Philipp Hennevogl explains the reductive engraving technique

Philipp Hennevogl was born in 1968 in Würzburg (Germany). Since 1992, he has exhibited regularly in numerous galleries and art institutions and his works feature in many private and public collections in Germany.

Philipp Hennevogl creates his linocuts from his own photographs, manually or using a letterpress proofing press.

For many years, he did monochrome printing. Today he uses the “reductive engraving” technique for 6-8 colour printing, using the same method as Picasso, who created his first linocut in 1954.

Linocutting is a relatively recent engraving technique (linoleum appeared in England in 1863). Originally used to cover floors, it was only around 1900 that artists gave it a new use, for engraving.

Linocutting is derived from woodcutting (wood engraving). The same technical principles are used: gouging out the blank areas (the actual engraving process), applying ink across the uncarved areas (inking) and finally transferring the image engraved onto the paper (printing or pressing).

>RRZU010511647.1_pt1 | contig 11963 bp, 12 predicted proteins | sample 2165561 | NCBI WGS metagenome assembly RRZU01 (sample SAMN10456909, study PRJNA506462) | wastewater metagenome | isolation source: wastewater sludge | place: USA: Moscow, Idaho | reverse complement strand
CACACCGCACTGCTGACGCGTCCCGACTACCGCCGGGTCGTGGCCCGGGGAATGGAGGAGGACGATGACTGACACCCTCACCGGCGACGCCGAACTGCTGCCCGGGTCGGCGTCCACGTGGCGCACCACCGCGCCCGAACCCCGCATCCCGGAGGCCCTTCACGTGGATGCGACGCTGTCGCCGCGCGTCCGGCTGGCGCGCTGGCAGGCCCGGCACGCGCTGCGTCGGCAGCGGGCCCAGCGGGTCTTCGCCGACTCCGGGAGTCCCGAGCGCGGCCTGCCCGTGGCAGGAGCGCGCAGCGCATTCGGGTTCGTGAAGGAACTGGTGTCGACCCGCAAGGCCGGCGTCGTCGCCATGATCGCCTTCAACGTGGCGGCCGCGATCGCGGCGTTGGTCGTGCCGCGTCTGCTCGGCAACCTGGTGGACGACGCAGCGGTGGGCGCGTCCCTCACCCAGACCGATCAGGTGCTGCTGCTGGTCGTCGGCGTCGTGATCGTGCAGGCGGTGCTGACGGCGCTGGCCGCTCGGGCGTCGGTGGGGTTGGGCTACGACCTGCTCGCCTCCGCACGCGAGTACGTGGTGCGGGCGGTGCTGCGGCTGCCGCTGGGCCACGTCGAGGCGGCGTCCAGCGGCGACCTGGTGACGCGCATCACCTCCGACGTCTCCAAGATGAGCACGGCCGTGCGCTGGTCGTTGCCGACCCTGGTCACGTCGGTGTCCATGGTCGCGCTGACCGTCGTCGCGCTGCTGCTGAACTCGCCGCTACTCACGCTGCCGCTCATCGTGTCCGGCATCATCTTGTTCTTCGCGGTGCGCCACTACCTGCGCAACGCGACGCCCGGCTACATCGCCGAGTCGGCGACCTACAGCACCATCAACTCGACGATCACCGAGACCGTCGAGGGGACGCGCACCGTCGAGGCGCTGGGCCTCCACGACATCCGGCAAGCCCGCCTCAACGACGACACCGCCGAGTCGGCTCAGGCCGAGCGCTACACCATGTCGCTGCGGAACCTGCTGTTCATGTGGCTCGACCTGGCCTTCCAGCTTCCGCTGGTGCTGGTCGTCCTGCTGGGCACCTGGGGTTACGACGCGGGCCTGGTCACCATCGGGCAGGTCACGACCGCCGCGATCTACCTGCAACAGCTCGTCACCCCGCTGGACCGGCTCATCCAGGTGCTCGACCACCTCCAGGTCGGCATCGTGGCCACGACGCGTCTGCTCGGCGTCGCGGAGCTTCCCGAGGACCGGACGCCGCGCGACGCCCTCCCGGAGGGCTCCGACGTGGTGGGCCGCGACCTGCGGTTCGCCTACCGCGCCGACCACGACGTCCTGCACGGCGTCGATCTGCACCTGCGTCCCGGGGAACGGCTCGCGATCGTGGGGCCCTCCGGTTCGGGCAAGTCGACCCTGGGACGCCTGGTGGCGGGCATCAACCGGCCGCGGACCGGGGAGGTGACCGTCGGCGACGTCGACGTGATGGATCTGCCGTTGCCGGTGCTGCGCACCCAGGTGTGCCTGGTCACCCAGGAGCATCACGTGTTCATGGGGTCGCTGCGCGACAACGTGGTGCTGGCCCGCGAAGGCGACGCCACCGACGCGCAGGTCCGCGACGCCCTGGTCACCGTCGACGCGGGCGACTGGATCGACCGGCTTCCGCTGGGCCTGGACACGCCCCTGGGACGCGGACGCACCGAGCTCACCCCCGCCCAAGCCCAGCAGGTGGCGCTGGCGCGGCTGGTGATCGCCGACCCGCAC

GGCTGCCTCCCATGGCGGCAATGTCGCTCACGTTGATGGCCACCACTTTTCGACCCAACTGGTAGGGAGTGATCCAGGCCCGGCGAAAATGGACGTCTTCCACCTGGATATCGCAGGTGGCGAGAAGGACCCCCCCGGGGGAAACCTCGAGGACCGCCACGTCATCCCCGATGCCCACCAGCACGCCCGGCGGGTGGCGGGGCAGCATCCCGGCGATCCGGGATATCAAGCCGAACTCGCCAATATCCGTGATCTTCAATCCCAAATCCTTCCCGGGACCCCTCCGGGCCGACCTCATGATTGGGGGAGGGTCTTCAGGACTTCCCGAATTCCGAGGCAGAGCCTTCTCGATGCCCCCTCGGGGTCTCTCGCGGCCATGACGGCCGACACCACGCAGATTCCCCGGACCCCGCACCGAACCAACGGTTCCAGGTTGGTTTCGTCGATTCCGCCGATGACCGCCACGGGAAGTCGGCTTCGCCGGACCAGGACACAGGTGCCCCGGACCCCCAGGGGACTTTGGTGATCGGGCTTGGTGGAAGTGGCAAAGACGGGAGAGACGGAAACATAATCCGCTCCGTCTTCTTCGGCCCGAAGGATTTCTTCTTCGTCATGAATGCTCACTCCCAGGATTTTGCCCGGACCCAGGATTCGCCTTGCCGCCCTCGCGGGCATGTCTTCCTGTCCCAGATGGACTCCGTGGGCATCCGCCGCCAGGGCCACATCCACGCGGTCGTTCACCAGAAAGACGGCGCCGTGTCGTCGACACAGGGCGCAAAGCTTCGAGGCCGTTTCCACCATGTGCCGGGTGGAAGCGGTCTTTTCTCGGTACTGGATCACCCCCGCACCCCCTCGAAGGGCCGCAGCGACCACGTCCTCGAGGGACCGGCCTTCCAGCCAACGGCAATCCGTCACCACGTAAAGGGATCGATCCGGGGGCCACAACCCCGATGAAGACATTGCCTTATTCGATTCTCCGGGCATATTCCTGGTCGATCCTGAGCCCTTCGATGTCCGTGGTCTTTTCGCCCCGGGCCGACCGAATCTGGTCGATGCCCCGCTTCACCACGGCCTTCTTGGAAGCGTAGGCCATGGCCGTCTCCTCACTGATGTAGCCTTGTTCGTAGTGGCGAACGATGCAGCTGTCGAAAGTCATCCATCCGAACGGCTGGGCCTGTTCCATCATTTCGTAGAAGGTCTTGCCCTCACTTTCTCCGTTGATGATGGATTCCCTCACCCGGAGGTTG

The “reductive engraving” or “lost lino” technique consists of printing several successive colours (starting with the lightest and moving through to the darkest) using a single sheet of linoleum. The drawing is reproduced as a mirror image (reversal) on the lino plate. The latter is recut and re-inked after each printing run, gradually revealing the final design on the paper.
At the end of the process, the lino plate is no longer usable, and this is why this technique is called “lost lino”. The number of printing runs is therefore limited.

The choice of paper is very important for this very specific technique. Philipp Hennevogl prefers ARCHES® Platine paper because it does not absorb colour. The colours remain sharp and do not shine, even after the 8th run. The paper, whose surface is perfect, demonstrates exemplary stability after each printing run and retains its stiffness.